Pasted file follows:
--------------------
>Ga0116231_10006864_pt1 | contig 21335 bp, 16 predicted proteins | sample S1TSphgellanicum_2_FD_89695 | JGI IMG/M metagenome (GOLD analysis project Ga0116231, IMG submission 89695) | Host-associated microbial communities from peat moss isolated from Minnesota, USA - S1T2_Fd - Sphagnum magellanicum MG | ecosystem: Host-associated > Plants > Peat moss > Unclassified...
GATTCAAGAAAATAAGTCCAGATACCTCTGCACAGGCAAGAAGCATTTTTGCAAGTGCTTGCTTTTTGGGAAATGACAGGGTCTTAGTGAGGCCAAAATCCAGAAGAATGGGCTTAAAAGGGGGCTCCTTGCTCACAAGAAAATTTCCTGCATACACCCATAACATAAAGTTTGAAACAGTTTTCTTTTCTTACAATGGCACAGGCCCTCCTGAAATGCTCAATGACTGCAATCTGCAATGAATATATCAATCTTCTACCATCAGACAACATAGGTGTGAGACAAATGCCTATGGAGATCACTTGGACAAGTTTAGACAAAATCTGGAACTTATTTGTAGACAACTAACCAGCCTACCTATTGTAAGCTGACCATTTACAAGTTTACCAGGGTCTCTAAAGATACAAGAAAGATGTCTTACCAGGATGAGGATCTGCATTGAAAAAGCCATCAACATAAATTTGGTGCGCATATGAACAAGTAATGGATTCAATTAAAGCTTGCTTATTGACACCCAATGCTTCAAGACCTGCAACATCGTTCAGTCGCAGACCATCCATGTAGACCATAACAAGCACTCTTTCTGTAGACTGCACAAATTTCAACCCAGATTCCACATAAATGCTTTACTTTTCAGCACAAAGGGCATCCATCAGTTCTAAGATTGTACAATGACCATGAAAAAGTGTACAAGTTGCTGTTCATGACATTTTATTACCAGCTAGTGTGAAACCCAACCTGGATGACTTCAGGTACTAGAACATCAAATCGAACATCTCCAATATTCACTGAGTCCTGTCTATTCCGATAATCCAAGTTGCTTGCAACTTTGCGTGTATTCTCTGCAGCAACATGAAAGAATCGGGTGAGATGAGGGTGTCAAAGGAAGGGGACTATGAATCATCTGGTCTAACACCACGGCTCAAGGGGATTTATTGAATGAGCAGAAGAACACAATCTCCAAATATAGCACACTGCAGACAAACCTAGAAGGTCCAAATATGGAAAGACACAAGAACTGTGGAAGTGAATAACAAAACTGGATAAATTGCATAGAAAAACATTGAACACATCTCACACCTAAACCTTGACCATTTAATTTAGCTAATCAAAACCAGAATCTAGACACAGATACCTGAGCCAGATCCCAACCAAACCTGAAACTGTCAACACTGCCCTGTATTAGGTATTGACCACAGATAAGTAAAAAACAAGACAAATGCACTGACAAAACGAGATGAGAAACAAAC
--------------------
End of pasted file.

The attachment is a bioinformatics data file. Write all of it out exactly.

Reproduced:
>Ga0116231_10006864_pt1 | contig 21335 bp, 16 predicted proteins | sample S1TSphgellanicum_2_FD_89695 | JGI IMG/M metagenome (GOLD analysis project Ga0116231, IMG submission 89695) | Host-associated microbial communities from peat moss isolated from Minnesota, USA - S1T2_Fd - Sphagnum magellanicum MG | ecosystem: Host-associated > Plants > Peat moss > Unclassified...
GATTCAAGAAAATAAGTCCAGATACCTCTGCACAGGCAAGAAGCATTTTTGCAAGTGCTTGCTTTTTGGGAAATGACAGGGTCTTAGTGAGGCCAAAATCCAGAAGAATGGGCTTAAAAGGGGGCTCCTTGCTCACAAGAAAATTTCCTGCATACACCCATAACATAAAGTTTGAAACAGTTTTCTTTTCTTACAATGGCACAGGCCCTCCTGAAATGCTCAATGACTGCAATCTGCAATGAATATATCAATCTTCTACCATCAGACAACATAGGTGTGAGACAAATGCCTATGGAGATCACTTGGACAAGTTTAGACAAAATCTGGAACTTATTTGTAGACAACTAACCAGCCTACCTATTGTAAGCTGACCATTTACAAGTTTACCAGGGTCTCTAAAGATACAAGAAAGATGTCTTACCAGGATGAGGATCTGCATTGAAAAAGCCATCAACATAAATTTGGTGCGCATATGAACAAGTAATGGATTCAATTAAAGCTTGCTTATTGACACCCAATGCTTCAAGACCTGCAACATCGTTCAGTCGCAGACCATCCATGTAGACCATAACAAGCACTCTTTCTGTAGACTGCACAAATTTCAACCCAGATTCCACATAAATGCTTTACTTTTCAGCACAAAGGGCATCCATCAGTTCTAAGATTGTACAATGACCATGAAAAAGTGTACAAGTTGCTGTTCATGACATTTTATTACCAGCTAGTGTGAAACCCAACCTGGATGACTTCAGGTACTAGAACATCAAATCGAACATCTCCAATATTCACTGAGTCCTGTCTATTCCGATAATCCAAGTTGCTTGCAACTTTGCGTGTATTCTCTGCAGCAACATGAAAGAATCGGGTGAGATGAGGGTGTCAAAGGAAGGGGACTATGAATCATCTGGTCTAACACCACGGCTCAAGGGGATTTATTGAATGAGCAGAAGAACACAATCTCCAAATATAGCACACTGCAGACAAACCTAGAAGGTCCAAATATGGAAAGACACAAGAACTGTGGAAGTGAATAACAAAACTGGATAAATTGCATAGAAAAACATTGAACACATCTCACACCTAAACCTTGACCATTTAATTTAGCTAATCAAAACCAGAATCTAGACACAGATACCTGAGCCAGATCCCAACCAAACCTGAAACTGTCAACACTGCCCTGTATTAGGTATTGACCACAGATAAGTAAAAAACAAGACAAATGCACTGACAAAACGAGATGAGAAACAAAC